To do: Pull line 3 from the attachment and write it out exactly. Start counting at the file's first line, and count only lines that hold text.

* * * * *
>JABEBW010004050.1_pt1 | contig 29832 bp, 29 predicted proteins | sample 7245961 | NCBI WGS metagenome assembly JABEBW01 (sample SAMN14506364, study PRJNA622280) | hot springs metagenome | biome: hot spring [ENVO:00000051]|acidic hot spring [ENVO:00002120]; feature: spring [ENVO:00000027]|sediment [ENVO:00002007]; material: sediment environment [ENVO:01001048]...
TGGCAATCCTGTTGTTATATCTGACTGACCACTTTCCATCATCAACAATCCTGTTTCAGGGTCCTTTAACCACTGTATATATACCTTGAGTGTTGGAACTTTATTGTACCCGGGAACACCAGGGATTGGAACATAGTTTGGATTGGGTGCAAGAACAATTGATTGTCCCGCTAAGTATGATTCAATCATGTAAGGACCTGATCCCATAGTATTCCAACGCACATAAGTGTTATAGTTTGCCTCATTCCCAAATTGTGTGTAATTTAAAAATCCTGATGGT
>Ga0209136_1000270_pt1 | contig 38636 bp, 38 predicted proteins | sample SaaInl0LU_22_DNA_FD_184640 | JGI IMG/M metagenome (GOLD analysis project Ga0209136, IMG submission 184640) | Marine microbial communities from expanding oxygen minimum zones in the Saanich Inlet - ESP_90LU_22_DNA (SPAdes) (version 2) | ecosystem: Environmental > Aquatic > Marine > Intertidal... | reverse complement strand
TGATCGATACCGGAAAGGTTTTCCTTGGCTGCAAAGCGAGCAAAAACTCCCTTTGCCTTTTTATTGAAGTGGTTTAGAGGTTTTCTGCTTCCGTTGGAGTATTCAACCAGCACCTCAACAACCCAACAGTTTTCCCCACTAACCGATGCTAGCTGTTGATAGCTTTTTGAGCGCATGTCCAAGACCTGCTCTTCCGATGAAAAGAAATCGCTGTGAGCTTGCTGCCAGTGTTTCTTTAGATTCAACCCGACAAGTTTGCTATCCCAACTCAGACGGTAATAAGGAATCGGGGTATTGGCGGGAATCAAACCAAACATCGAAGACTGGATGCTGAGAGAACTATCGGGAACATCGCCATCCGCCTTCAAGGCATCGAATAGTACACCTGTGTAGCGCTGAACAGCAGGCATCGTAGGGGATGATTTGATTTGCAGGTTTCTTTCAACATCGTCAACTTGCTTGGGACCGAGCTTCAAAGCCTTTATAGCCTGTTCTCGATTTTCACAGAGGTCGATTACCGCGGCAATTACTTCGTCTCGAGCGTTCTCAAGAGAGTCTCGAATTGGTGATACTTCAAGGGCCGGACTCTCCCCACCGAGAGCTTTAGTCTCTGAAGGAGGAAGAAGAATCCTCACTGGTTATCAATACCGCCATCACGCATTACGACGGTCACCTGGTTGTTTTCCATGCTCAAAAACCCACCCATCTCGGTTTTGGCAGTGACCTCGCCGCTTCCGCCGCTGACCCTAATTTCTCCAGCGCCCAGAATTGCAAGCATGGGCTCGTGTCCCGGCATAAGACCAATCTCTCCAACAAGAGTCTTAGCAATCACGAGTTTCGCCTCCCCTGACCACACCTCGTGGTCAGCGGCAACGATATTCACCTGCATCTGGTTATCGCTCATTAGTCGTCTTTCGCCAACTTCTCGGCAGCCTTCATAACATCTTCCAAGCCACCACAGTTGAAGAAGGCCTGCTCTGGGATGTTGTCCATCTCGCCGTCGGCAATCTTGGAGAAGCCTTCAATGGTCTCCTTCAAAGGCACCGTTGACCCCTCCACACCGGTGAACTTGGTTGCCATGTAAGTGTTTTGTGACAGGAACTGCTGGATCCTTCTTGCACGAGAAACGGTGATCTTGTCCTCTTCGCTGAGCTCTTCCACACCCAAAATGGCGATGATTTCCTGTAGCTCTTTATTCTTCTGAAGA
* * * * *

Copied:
>Ga0209136_1000270_pt1 | contig 38636 bp, 38 predicted proteins | sample SaaInl0LU_22_DNA_FD_184640 | JGI IMG/M metagenome (GOLD analysis project Ga0209136, IMG submission 184640) | Marine microbial communities from expanding oxygen minimum zones in the Saanich Inlet - ESP_90LU_22_DNA (SPAdes) (version 2) | ecosystem: Environmental > Aquatic > Marine > Intertidal... | reverse complement strand